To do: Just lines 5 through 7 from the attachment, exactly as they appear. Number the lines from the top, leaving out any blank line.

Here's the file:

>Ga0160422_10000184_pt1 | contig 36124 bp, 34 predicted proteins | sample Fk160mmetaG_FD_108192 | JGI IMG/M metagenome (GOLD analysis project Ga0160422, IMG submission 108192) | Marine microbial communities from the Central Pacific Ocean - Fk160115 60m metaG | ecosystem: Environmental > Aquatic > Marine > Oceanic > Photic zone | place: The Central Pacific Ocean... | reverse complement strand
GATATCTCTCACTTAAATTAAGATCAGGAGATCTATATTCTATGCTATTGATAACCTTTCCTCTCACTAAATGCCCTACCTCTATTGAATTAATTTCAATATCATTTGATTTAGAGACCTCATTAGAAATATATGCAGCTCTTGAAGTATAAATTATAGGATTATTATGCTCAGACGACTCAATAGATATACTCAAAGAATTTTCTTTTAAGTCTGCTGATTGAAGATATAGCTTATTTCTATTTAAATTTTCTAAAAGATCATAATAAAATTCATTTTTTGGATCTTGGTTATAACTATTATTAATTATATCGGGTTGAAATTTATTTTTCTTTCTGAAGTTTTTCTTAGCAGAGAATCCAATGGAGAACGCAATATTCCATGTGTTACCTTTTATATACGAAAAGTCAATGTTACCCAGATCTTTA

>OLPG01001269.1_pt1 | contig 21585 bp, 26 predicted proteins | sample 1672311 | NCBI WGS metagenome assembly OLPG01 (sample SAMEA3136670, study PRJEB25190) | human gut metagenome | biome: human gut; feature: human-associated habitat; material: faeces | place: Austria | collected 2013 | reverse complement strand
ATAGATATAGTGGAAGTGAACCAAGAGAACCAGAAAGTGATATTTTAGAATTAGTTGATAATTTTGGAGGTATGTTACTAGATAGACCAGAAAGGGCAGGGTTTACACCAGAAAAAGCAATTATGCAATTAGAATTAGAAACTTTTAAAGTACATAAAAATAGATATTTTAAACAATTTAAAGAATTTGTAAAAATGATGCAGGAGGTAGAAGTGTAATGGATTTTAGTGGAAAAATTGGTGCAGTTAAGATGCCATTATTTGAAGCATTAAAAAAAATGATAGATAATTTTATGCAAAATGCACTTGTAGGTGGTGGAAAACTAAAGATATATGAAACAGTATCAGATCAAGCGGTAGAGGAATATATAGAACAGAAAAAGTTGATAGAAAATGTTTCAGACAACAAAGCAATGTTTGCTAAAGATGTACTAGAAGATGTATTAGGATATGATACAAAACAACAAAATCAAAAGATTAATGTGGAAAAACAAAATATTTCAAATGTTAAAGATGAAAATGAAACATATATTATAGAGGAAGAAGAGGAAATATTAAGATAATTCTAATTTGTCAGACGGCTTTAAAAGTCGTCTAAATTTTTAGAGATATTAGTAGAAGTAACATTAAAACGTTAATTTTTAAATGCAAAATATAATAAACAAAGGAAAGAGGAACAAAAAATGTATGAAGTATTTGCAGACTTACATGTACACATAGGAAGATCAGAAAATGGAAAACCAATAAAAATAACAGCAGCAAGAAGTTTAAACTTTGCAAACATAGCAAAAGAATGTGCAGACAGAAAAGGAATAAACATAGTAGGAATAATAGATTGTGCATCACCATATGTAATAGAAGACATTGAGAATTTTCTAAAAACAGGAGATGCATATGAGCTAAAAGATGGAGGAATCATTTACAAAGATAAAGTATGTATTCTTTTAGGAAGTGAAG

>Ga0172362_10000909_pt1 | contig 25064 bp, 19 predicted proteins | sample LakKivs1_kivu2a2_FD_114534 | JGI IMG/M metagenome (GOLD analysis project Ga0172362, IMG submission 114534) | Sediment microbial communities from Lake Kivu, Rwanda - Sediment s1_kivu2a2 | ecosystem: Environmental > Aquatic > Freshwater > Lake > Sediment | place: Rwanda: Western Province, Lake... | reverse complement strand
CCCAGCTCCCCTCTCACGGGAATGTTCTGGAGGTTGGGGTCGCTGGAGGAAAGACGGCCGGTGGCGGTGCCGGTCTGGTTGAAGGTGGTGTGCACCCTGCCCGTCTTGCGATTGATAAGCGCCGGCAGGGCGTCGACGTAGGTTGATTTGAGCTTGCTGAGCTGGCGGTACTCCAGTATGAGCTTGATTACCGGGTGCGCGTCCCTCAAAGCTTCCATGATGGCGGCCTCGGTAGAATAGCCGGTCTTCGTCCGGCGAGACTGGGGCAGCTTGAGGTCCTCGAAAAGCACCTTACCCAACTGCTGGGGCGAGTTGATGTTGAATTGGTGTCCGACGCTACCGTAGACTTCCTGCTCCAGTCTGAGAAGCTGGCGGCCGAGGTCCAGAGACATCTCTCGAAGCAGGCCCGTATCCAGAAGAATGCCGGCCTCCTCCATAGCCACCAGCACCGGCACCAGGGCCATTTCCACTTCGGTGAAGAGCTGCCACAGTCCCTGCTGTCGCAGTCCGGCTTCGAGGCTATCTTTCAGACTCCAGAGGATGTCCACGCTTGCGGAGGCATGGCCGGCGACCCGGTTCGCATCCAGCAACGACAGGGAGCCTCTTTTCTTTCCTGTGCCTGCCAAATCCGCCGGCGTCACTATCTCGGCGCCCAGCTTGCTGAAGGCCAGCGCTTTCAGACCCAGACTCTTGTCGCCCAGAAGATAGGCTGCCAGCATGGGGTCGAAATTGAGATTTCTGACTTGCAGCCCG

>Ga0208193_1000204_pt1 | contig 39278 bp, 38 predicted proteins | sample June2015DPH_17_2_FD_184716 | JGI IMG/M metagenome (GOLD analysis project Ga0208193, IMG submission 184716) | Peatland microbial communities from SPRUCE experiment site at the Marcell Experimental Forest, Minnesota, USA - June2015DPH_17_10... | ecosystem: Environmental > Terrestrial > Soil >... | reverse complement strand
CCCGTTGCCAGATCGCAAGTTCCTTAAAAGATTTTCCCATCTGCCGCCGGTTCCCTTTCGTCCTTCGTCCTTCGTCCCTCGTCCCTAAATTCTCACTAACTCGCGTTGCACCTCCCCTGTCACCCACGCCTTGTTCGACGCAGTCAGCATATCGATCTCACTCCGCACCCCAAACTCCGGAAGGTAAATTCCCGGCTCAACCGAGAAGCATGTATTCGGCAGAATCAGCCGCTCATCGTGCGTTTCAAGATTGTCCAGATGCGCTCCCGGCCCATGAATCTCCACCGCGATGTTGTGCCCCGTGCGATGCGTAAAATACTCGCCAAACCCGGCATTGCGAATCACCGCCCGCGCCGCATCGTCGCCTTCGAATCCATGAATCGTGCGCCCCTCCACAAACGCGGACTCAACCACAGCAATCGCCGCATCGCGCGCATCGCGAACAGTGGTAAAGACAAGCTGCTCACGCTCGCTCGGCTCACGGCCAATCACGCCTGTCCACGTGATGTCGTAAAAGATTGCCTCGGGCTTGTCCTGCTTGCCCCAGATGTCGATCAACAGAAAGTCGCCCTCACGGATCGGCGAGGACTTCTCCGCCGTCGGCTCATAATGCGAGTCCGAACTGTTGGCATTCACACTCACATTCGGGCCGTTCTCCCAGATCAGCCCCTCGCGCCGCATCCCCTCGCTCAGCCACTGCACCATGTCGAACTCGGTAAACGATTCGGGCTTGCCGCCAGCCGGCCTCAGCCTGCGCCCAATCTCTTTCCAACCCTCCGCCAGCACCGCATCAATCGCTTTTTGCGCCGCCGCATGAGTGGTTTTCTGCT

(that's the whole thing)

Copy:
>Ga0172362_10000909_pt1 | contig 25064 bp, 19 predicted proteins | sample LakKivs1_kivu2a2_FD_114534 | JGI IMG/M metagenome (GOLD analysis project Ga0172362, IMG submission 114534) | Sediment microbial communities from Lake Kivu, Rwanda - Sediment s1_kivu2a2 | ecosystem: Environmental > Aquatic > Freshwater > Lake > Sediment | place: Rwanda: Western Province, Lake... | reverse complement strand
CCCAGCTCCCCTCTCACGGGAATGTTCTGGAGGTTGGGGTCGCTGGAGGAAAGACGGCCGGTGGCGGTGCCGGTCTGGTTGAAGGTGGTGTGCACCCTGCCCGTCTTGCGATTGATAAGCGCCGGCAGGGCGTCGACGTAGGTTGATTTGAGCTTGCTGAGCTGGCGGTACTCCAGTATGAGCTTGATTACCGGGTGCGCGTCCCTCAAAGCTTCCATGATGGCGGCCTCGGTAGAATAGCCGGTCTTCGTCCGGCGAGACTGGGGCAGCTTGAGGTCCTCGAAAAGCACCTTACCCAACTGCTGGGGCGAGTTGATGTTGAATTGGTGTCCGACGCTACCGTAGACTTCCTGCTCCAGTCTGAGAAGCTGGCGGCCGAGGTCCAGAGACATCTCTCGAAGCAGGCCCGTATCCAGAAGAATGCCGGCCTCCTCCATAGCCACCAGCACCGGCACCAGGGCCATTTCCACTTCGGTGAAGAGCTGCCACAGTCCCTGCTGTCGCAGTCCGGCTTCGAGGCTATCTTTCAGACTCCAGAGGATGTCCACGCTTGCGGAGGCATGGCCGGCGACCCGGTTCGCATCCAGCAACGACAGGGAGCCTCTTTTCTTTCCTGTGCCTGCCAAATCCGCCGGCGTCACTATCTCGGCGCCCAGCTTGCTGAAGGCCAGCGCTTTCAGACCCAGACTCTTGTCGCCCAGAAGATAGGCTGCCAGCATGGGGTCGAAATTGAGATTTCTGACTTGCAGCCCG

>Ga0208193_1000204_pt1 | contig 39278 bp, 38 predicted proteins | sample June2015DPH_17_2_FD_184716 | JGI IMG/M metagenome (GOLD analysis project Ga0208193, IMG submission 184716) | Peatland microbial communities from SPRUCE experiment site at the Marcell Experimental Forest, Minnesota, USA - June2015DPH_17_10... | ecosystem: Environmental > Terrestrial > Soil >... | reverse complement strand